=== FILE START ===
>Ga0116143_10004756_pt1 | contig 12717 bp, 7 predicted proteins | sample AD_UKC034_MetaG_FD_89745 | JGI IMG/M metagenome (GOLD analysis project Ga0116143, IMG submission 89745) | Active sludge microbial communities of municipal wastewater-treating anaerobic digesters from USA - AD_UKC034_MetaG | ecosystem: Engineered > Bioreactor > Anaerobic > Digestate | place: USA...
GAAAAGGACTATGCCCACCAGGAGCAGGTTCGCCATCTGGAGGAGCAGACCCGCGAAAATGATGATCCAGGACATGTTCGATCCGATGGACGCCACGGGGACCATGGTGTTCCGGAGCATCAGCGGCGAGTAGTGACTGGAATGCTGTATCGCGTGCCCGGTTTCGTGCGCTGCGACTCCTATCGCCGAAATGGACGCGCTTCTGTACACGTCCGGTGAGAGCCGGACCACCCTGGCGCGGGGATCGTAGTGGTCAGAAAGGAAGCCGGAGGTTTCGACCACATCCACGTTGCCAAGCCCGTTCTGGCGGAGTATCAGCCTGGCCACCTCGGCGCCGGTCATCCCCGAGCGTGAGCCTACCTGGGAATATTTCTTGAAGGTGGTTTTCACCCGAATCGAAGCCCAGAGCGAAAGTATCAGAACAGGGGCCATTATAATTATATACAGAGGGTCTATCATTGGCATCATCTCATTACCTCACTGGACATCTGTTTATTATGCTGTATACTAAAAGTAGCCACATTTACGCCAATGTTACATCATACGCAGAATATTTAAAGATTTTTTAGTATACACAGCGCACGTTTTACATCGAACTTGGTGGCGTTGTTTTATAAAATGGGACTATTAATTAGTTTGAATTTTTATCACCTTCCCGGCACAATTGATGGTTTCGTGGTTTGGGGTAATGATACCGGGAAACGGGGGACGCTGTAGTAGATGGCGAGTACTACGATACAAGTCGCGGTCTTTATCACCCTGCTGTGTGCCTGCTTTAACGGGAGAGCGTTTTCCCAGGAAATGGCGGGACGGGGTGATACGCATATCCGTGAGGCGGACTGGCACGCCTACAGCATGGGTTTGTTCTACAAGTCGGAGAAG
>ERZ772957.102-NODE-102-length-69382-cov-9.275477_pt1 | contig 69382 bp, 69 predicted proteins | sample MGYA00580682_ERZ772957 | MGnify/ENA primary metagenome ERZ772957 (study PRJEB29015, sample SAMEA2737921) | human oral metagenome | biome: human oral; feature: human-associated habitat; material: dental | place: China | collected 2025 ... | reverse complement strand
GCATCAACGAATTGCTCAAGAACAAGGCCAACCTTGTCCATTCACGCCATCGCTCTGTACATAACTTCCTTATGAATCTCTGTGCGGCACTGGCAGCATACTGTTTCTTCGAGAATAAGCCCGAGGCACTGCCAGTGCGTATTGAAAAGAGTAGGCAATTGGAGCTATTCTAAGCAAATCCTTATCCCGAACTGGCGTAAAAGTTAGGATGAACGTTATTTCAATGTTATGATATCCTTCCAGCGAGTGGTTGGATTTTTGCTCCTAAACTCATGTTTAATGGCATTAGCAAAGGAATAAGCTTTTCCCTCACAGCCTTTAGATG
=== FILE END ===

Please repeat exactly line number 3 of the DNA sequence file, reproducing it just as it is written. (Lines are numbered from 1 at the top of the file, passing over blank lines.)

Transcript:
>ERZ772957.102-NODE-102-length-69382-cov-9.275477_pt1 | contig 69382 bp, 69 predicted proteins | sample MGYA00580682_ERZ772957 | MGnify/ENA primary metagenome ERZ772957 (study PRJEB29015, sample SAMEA2737921) | human oral metagenome | biome: human oral; feature: human-associated habitat; material: dental | place: China | collected 2025 ... | reverse complement strand